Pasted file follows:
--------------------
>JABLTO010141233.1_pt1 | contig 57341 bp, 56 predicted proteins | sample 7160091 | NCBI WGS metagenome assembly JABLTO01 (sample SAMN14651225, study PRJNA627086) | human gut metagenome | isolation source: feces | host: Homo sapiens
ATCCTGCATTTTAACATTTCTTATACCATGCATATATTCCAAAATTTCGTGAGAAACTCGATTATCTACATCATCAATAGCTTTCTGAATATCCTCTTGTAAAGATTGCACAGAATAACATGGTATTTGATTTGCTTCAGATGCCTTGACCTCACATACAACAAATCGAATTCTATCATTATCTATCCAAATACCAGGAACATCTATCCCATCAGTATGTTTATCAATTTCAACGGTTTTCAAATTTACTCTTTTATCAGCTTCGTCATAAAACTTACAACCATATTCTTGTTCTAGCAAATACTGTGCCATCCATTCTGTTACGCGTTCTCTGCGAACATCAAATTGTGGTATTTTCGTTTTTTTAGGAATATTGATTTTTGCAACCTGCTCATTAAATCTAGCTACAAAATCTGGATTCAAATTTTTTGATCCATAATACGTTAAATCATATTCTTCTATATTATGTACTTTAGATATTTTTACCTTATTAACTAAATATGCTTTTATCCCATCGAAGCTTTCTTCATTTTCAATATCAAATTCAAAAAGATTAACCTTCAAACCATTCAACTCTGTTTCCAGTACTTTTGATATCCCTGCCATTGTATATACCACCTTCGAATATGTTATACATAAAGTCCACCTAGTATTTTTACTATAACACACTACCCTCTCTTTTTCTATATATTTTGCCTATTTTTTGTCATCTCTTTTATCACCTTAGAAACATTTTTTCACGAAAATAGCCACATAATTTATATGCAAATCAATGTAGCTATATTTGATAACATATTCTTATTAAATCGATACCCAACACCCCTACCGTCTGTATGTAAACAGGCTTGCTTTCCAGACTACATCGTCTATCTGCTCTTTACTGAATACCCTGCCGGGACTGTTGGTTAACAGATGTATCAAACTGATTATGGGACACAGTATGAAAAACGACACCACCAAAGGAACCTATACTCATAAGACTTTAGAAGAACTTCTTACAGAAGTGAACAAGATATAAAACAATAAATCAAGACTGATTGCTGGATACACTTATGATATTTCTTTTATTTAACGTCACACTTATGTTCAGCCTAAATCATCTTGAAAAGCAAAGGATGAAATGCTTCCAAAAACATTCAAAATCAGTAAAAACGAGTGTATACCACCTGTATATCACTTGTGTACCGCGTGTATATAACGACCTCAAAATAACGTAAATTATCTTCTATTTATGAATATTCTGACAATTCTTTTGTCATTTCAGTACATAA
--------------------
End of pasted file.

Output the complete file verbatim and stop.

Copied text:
>JABLTO010141233.1_pt1 | contig 57341 bp, 56 predicted proteins | sample 7160091 | NCBI WGS metagenome assembly JABLTO01 (sample SAMN14651225, study PRJNA627086) | human gut metagenome | isolation source: feces | host: Homo sapiens
ATCCTGCATTTTAACATTTCTTATACCATGCATATATTCCAAAATTTCGTGAGAAACTCGATTATCTACATCATCAATAGCTTTCTGAATATCCTCTTGTAAAGATTGCACAGAATAACATGGTATTTGATTTGCTTCAGATGCCTTGACCTCACATACAACAAATCGAATTCTATCATTATCTATCCAAATACCAGGAACATCTATCCCATCAGTATGTTTATCAATTTCAACGGTTTTCAAATTTACTCTTTTATCAGCTTCGTCATAAAACTTACAACCATATTCTTGTTCTAGCAAATACTGTGCCATCCATTCTGTTACGCGTTCTCTGCGAACATCAAATTGTGGTATTTTCGTTTTTTTAGGAATATTGATTTTTGCAACCTGCTCATTAAATCTAGCTACAAAATCTGGATTCAAATTTTTTGATCCATAATACGTTAAATCATATTCTTCTATATTATGTACTTTAGATATTTTTACCTTATTAACTAAATATGCTTTTATCCCATCGAAGCTTTCTTCATTTTCAATATCAAATTCAAAAAGATTAACCTTCAAACCATTCAACTCTGTTTCCAGTACTTTTGATATCCCTGCCATTGTATATACCACCTTCGAATATGTTATACATAAAGTCCACCTAGTATTTTTACTATAACACACTACCCTCTCTTTTTCTATATATTTTGCCTATTTTTTGTCATCTCTTTTATCACCTTAGAAACATTTTTTCACGAAAATAGCCACATAATTTATATGCAAATCAATGTAGCTATATTTGATAACATATTCTTATTAAATCGATACCCAACACCCCTACCGTCTGTATGTAAACAGGCTTGCTTTCCAGACTACATCGTCTATCTGCTCTTTACTGAATACCCTGCCGGGACTGTTGGTTAACAGATGTATCAAACTGATTATGGGACACAGTATGAAAAACGACACCACCAAAGGAACCTATACTCATAAGACTTTAGAAGAACTTCTTACAGAAGTGAACAAGATATAAAACAATAAATCAAGACTGATTGCTGGATACACTTATGATATTTCTTTTATTTAACGTCACACTTATGTTCAGCCTAAATCATCTTGAAAAGCAAAGGATGAAATGCTTCCAAAAACATTCAAAATCAGTAAAAACGAGTGTATACCACCTGTATATCACTTGTGTACCGCGTGTATATAACGACCTCAAAATAACGTAAATTATCTTCTATTTATGAATATTCTGACAATTCTTTTGTCATTTCAGTACATAA